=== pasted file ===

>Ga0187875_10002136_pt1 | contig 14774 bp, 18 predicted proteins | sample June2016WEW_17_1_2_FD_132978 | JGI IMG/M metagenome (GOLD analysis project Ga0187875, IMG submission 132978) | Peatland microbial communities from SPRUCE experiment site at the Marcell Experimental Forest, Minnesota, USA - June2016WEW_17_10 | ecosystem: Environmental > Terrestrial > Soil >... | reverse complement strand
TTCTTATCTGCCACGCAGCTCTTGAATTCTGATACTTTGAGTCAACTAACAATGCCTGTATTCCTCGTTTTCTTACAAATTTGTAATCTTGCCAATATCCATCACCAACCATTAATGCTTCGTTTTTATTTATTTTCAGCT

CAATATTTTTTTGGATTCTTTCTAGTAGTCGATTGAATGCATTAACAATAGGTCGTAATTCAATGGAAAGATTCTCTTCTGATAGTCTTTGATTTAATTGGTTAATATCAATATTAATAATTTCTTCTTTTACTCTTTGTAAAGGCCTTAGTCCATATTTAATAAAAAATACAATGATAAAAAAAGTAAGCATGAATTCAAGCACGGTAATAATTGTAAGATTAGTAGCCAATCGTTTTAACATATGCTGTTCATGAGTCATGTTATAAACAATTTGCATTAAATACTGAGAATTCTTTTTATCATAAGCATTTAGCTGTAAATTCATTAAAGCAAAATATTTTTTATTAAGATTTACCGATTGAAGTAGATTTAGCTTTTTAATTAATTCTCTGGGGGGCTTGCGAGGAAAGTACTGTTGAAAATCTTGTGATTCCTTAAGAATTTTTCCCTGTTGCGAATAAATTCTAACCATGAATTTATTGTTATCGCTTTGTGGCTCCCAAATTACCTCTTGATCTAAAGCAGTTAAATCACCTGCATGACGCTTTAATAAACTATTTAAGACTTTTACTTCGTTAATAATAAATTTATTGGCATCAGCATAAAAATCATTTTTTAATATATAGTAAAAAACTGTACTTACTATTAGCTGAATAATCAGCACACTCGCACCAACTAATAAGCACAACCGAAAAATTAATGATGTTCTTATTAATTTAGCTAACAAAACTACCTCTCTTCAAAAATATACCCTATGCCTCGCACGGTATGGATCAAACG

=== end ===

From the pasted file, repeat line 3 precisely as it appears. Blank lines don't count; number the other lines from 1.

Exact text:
CAATATTTTTTTGGATTCTTTCTAGTAGTCGATTGAATGCATTAACAATAGGTCGTAATTCAATGGAAAGATTCTCTTCTGATAGTCTTTGATTTAATTGGTTAATATCAATATTAATAATTTCTTCTTTTACTCTTTGTAAAGGCCTTAGTCCATATTTAATAAAAAATACAATGATAAAAAAAGTAAGCATGAATTCAAGCACGGTAATAATTGTAAGATTAGTAGCCAATCGTTTTAACATATGCTGTTCATGAGTCATGTTATAAACAATTTGCATTAAATACTGAGAATTCTTTTTATCATAAGCATTTAGCTGTAAATTCATTAAAGCAAAATATTTTTTATTAAGATTTACCGATTGAAGTAGATTTAGCTTTTTAATTAATTCTCTGGGGGGCTTGCGAGGAAAGTACTGTTGAAAATCTTGTGATTCCTTAAGAATTTTTCCCTGTTGCGAATAAATTCTAACCATGAATTTATTGTTATCGCTTTGTGGCTCCCAAATTACCTCTTGATCTAAAGCAGTTAAATCACCTGCATGACGCTTTAATAAACTATTTAAGACTTTTACTTCGTTAATAATAAATTTATTGGCATCAGCATAAAAATCATTTTTTAATATATAGTAAAAAACTGTACTTACTATTAGCTGAATAATCAGCACACTCGCACCAACTAATAAGCACAACCGAAAAATTAATGATGTTCTTATTAATTTAGCTAACAAAACTACCTCTCTTCAAAAATATACCCTATGCCTCGCACGGTATGGATCAAACG